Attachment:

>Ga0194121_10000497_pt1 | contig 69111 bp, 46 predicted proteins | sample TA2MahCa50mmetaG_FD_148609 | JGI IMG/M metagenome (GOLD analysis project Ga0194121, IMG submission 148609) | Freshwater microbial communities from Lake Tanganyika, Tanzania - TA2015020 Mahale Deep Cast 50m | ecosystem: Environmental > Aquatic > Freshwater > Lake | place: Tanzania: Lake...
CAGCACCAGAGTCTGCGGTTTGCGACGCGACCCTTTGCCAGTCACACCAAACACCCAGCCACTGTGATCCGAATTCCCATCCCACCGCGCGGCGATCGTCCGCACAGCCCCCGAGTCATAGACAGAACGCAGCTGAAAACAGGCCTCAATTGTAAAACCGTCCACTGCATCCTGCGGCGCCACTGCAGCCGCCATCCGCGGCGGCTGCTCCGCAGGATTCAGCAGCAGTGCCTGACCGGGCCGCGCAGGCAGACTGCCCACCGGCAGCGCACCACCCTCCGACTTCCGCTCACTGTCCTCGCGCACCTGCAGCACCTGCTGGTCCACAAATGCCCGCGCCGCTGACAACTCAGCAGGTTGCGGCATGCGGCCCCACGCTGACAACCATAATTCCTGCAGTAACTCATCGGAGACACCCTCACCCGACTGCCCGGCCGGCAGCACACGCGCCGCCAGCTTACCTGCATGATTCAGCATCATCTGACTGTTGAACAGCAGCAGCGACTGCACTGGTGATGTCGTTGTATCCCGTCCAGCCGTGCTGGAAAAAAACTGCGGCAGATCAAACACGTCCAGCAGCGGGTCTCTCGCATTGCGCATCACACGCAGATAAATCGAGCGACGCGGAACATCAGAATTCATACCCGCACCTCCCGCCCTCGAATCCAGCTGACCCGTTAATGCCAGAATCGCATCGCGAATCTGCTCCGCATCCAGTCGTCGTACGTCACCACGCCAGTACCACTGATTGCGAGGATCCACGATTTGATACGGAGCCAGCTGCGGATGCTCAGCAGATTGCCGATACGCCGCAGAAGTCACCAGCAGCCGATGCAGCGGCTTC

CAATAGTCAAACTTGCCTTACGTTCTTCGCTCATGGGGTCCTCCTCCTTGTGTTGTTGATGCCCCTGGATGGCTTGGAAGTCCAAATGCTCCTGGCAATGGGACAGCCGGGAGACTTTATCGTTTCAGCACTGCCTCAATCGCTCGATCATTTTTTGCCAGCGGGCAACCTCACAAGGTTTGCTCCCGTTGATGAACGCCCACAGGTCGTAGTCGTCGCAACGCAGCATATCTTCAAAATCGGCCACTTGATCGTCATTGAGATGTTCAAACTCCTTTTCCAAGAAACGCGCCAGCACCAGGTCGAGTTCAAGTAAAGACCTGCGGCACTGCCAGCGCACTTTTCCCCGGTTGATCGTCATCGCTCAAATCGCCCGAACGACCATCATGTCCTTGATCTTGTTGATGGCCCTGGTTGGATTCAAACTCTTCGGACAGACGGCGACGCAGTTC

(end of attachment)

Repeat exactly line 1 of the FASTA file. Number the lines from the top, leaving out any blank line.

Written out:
>Ga0194121_10000497_pt1 | contig 69111 bp, 46 predicted proteins | sample TA2MahCa50mmetaG_FD_148609 | JGI IMG/M metagenome (GOLD analysis project Ga0194121, IMG submission 148609) | Freshwater microbial communities from Lake Tanganyika, Tanzania - TA2015020 Mahale Deep Cast 50m | ecosystem: Environmental > Aquatic > Freshwater > Lake | place: Tanzania: Lake...